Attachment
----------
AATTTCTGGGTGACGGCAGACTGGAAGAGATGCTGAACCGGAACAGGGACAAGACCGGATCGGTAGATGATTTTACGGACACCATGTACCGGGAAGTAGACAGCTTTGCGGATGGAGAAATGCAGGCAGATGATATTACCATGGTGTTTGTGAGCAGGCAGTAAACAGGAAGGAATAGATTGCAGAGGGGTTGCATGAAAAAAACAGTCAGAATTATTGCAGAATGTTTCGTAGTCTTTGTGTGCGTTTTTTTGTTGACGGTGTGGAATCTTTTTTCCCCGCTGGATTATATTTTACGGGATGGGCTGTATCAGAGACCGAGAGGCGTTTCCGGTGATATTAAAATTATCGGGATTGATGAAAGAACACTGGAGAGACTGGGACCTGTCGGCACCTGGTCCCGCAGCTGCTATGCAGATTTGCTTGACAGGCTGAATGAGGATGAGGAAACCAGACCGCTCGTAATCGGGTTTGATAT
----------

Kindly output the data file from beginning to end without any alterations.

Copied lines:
AATTTCTGGGTGACGGCAGACTGGAAGAGATGCTGAACCGGAACAGGGACAAGACCGGATCGGTAGATGATTTTACGGACACCATGTACCGGGAAGTAGACAGCTTTGCGGATGGAGAAATGCAGGCAGATGATATTACCATGGTGTTTGTGAGCAGGCAGTAAACAGGAAGGAATAGATTGCAGAGGGGTTGCATGAAAAAAACAGTCAGAATTATTGCAGAATGTTTCGTAGTCTTTGTGTGCGTTTTTTTGTTGACGGTGTGGAATCTTTTTTCCCCGCTGGATTATATTTTACGGGATGGGCTGTATCAGAGACCGAGAGGCGTTTCCGGTGATATTAAAATTATCGGGATTGATGAAAGAACACTGGAGAGACTGGGACCTGTCGGCACCTGGTCCCGCAGCTGCTATGCAGATTTGCTTGACAGGCTGAATGAGGATGAGGAAACCAGACCGCTCGTAATCGGGTTTGATAT